I think a lot about assertions, things that people assert as true, very often without acknowledging their personal bias. To be fair, most of us are so immersed in our ideologies that we’re not aware of how they are compelling us toward bias.
The title of this post refers to some of the kinds of assertions I hear, by which someone states something as a fact:
The way things are — some assertion about fact, whether it has to do with science, economics, politics, or some other sphere. One of my favorite manifestations is when someone begins an utterance with the stark word “Fact,” followed by a colon to emphasize the factiness of what follows, then followed by an unquestioned assertion.
The way things were — some statement about history or the past. For example, such and such Egyptian dynasty ruled in such and such time period, or some assertion about why humans came down from the trees to live on the savanna.
What is true — This is really akin to the other two kinds of assertions I’m pointing to, but maybe in this case I’m thinking about an assertion that goes beyond a mere statement of some fact. Some examples might be that God exists or that he doesn’t, or that evolution is an incontrovertible fact.
An assertion might be well supported, but what I’m trying to spotlight here is the common practice of making an assertion without acknowledging the background and context surrounding the assertion and the person making it. One result is that people get into fierce arguments even though they aren’t really arguing about the same thing.
Here are some of the kinds of influences that one might make clear to provide context to an assertion:
The lines of evidence behind the assertion — Is the assertion based on scientific or scholarly research? Sometimes a speaker will make an assertion, basing his or her statement on the consensus within a profession or academic field. (Academic or scientific consensus doesn’t always mean the same thing as the everyday understanding of what constitutes a consensus.) One of the problems here is that there may actually be a minority that disputes the consensus view. There might be a legitimate critique that isn’t getting acknowledged when the speaker makes the assertion.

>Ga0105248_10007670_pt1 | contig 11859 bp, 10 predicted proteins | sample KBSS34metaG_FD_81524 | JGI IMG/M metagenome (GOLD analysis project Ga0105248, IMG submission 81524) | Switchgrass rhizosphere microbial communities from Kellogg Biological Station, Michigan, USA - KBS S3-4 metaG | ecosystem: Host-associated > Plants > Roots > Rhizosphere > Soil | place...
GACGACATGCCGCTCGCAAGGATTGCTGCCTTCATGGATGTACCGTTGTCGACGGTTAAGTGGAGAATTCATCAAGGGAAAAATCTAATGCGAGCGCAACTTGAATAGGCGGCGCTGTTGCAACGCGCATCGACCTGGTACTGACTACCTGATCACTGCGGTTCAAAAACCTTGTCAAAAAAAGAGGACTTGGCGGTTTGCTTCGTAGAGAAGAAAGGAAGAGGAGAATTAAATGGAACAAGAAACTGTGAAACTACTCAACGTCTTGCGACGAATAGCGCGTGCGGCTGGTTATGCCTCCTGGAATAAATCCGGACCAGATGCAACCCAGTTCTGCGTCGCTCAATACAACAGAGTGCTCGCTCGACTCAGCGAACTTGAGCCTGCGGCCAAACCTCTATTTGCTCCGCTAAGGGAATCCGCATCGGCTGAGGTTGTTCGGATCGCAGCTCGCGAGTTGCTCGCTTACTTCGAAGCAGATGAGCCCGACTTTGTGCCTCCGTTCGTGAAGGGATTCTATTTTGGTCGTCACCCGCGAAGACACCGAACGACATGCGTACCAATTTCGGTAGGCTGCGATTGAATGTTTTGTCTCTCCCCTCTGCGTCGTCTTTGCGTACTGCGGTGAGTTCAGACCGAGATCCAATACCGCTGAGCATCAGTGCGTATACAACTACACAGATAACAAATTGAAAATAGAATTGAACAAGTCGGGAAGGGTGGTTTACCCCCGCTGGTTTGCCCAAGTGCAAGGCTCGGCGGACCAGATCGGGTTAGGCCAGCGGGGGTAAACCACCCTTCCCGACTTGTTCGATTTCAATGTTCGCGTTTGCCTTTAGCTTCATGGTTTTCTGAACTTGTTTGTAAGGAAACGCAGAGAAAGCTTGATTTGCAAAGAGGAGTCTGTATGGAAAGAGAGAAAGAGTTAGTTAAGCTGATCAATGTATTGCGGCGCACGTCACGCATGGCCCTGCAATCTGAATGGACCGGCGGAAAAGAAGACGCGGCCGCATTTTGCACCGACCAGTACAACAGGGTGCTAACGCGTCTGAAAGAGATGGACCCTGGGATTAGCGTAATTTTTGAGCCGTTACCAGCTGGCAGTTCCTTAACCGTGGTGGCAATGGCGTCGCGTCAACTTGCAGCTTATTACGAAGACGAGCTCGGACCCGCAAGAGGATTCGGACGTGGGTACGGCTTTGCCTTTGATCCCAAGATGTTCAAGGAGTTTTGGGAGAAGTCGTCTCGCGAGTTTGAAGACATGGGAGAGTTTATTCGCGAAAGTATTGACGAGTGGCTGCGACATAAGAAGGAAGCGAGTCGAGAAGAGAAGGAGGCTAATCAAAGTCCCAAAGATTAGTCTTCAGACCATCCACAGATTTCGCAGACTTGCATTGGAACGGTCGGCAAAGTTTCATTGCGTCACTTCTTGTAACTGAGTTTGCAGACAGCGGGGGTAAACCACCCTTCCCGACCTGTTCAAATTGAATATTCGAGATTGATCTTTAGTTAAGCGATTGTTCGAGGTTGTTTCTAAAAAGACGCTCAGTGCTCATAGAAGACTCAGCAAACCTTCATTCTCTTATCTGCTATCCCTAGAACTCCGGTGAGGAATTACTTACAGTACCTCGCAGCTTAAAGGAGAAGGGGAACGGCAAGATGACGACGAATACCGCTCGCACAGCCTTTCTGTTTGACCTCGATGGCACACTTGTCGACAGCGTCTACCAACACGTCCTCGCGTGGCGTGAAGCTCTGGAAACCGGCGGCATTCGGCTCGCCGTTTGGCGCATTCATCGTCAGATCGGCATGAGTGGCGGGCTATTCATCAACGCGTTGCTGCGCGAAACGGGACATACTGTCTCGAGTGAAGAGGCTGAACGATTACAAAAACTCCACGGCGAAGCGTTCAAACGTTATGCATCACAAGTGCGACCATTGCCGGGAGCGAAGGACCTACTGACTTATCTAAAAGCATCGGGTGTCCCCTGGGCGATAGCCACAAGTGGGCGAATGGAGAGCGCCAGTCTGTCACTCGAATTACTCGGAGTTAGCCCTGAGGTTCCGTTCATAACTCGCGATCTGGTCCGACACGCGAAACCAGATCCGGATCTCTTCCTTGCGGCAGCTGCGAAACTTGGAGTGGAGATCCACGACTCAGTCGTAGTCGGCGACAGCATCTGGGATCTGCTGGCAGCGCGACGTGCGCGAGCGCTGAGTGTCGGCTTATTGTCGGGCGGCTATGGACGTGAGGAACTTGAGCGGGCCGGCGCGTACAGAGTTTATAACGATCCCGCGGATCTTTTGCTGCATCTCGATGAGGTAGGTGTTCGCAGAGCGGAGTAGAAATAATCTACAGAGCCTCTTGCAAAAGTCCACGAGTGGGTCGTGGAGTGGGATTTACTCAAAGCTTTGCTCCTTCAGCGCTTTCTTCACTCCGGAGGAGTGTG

Assumptions — Many assertions are based in part on ideas or constructs that are taken for granted. As with lines of evidence, there might be a legitimate minority critique of a given assumption. One example would be dating a past event based on the conventional chronologies hypothesized by historians and archaeologists.
Definition of terms — Often people get into arguments without establishing and agreeing on the meaning of the point they are discussing. For example, people argue about whether evolution is true without coming to a prior understanding of what they mean by evolution.
The ideological leanings of the speaker — For someone who wants to evaluate an assertion, it could be useful to know something about the speaker’s ideological convictions. Is the speaker a theist? An atheist? A free-market fundamentalist? An eco-socialist? One problem here is that many people don’t like to admit that they subscribe to an ideology or aren’t even aware of it.
The speaker’s authority for making the assertion — When evaluating an assertion, it can be useful to know the speaker’s credentials.
The speaker’s underlying agenda — As with ideology, many speakers don’t like to own up to their agendas, which are often political or ideologically-driven.
As is often the case with this writing project, my purpose here is to set out some basic ideas with the intention of coming back later to revise and add ideas and examples.